In his blog today Warren Kinsella has been bemoaning the revelations concerning the private life of Vic Toews. He tells us that what separates other parties (his beloved Liberals in particular) from the Conservatives is that they have boundaries. The logic goes like this - the rather uncomfortable issues of Vic Toews' divorce have nothing to do with the the terrible legislation that Toews was introducing and nothing to do with his politics in general and the issues should therefore be off limits.
The problem with Mr. Kinsella's logic is that it is flagrantly wrong. The two issues are intimately and inseparably connected. At a general level this government has made a very big show about ethics and morality, using any opponent's supposed short-comings in this area as evidence of their unfitness for governing or anything else. It is not unlike Prime Minister John Major's moral crusade which he undertook at the very time that he was having an ongoing extramarital affair or Newt Gingrich's incessant attacks on Bill Clinton as being moral unfit to be president while he was also having an affair. If Toews and his government had never attempted to take the moral high-ground, if they didn't claim to be better than everyone else, and if they didn't claim that everyone else was ethically unfit to govern, then Mr. Kinsella would have an argument. However, as it stands now, Kinsella has nothing like an argument. Far from the Vic Toews revelations having nothing to do with his political agenda, they have everything to do with his political agenda.
Mr. Kinsella's argument is made even weaker by the fact that the particular legislation that Vic Toews has introduced is about personal privacy and it demonstrates the total and utter disregard that the Harpercons have for privacy. The Conservatives claim (like so many conservatives) that "if you have nothing to hide, you don't need any privacy," and this is precisely the philosophy that the Bill in question puts into action. Well the revelations concerning Vic Toews is simply the application of his own political philosophy to himself, and he came up wanting. For this reason Mr. Kinsella is more than wrong, his opinion is the very reason that the Liberal Party has been a failure - it hasn't understood that being principled isn't simply about applying one standard to everything, rather it is about applying the appropriate standard. While, Mr. Kinsella is correct in believing that there may be some things that are never appropriate, in general terms, the appropriateness of actions often changes with changing circumstances. For example a politician may say that one principle he would never break is obedience to the law, but if that same person found herself in the Syrian opposition today, that principle would not necessarily apply. Martin Luther King understood this when he said that it is as much a duty to oppose unjust laws as it is to obey just ones.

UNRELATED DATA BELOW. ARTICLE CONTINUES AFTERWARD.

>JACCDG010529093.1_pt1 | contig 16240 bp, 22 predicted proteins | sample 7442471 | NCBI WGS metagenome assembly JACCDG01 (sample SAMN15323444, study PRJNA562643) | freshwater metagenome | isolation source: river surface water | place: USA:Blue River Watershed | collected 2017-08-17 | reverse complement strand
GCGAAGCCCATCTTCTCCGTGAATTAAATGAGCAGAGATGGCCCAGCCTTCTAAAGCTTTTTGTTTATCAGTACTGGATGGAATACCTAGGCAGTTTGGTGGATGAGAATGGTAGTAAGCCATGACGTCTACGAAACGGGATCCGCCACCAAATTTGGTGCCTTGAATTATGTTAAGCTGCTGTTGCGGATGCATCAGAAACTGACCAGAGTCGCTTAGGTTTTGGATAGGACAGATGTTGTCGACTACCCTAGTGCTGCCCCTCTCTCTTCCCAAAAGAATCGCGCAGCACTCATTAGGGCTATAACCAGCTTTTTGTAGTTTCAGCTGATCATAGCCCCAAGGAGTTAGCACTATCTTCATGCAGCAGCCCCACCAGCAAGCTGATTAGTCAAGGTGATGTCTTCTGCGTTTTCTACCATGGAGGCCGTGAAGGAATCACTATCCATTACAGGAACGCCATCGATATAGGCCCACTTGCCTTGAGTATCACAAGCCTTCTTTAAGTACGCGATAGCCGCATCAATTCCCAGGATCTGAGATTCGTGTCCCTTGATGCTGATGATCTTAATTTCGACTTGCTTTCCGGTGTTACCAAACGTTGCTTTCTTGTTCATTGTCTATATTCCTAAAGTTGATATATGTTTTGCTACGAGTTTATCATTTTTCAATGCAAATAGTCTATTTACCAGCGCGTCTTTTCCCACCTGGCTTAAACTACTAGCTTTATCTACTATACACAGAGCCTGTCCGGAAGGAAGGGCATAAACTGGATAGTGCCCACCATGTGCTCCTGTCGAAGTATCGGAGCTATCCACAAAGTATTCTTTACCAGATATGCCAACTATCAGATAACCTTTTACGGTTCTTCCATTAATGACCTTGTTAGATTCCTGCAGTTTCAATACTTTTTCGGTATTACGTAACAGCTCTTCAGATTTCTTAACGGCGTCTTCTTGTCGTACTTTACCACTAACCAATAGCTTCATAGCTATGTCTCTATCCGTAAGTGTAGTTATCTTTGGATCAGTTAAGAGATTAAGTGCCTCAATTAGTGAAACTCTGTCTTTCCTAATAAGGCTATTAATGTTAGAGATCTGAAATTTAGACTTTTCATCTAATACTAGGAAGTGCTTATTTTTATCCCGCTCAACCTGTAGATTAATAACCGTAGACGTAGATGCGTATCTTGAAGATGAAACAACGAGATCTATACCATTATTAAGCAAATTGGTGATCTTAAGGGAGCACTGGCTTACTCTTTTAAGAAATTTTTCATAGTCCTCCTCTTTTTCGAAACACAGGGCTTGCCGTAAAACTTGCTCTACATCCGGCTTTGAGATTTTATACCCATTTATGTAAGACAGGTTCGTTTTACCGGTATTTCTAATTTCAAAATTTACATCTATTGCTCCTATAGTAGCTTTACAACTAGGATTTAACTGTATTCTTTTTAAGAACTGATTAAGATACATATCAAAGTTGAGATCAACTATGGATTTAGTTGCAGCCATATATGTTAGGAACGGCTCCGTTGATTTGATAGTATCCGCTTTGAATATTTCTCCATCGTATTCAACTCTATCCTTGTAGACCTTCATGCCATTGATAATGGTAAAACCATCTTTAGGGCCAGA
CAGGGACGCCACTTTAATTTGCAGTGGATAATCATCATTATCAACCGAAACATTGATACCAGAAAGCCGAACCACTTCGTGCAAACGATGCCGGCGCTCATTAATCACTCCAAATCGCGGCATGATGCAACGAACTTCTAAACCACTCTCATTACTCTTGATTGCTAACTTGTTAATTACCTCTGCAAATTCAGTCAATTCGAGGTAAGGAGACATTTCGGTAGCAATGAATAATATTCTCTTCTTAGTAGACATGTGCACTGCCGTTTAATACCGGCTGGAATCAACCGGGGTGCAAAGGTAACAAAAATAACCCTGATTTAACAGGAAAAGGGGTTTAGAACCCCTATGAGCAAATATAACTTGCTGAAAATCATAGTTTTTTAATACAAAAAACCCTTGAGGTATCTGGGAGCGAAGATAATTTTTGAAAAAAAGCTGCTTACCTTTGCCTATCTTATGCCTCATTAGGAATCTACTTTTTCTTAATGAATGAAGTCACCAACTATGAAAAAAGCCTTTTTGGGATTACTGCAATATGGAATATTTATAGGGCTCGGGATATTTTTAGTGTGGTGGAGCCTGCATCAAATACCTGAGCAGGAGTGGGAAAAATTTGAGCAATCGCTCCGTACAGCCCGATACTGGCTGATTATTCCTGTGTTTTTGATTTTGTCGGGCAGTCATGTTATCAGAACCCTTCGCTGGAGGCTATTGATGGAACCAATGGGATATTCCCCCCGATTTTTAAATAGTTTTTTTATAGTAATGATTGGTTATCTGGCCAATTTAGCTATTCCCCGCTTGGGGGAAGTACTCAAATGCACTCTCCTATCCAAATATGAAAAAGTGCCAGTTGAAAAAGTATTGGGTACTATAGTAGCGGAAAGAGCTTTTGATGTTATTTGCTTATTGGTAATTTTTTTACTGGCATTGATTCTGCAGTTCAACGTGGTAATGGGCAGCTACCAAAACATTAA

Having said that, I certainly don't think that the Toews case is such an extreme one. If Vic Toews was concerned with people's privacy, if he was not (like most of the Harpercons) a moralistic blowhard who pretends to be ethically superior to anyone who opposes him, if didn't claim that anyone who opposes him is a child-pornographer, then yes, his personal life would be off limits. He should have learned from the sad example of Gary Hart - if you make a show of being ethically pure and you invite journalists to follow you around to demonstrate how morally pure you are, then you, yourself, have removed the barrier of privacy. You cannot hide behind a principle of personal privacy if you have demonstrated that you don't believe in such a principle and you cannot make the ethics of personal lives a major political issue and then cry foul when people expose your own ethical failures in your personal life.
I think the lesson here is that, while I appreciate Mr. Kinsella's desire to avoid the proverbial laying down with dogs and getting up with fleas, we must also understand that if you have a political opponent that is willing to break any law or principle to maintain power, then the boundaries of political appropriateness have a priori changed and if you don't react to those changes you are bound to fail. This is not to suggest that the Vic Toews case is an extreme one and therefore 'the ends must justify the means.' Rather, the Toews case if very simple, the only really meaningful demonstration of the bankruptcy of Vic Toews' political philosophy in this regard is if the standards applied in his Bill and in his political strategy in general are publicly applied to him.
In other word, the Conservatives have demonstrated that they have no regard for law or principle and if we do not apply appropriate standards to them today, we will be in the position of the Syrian opposition later and none of this debate will matter.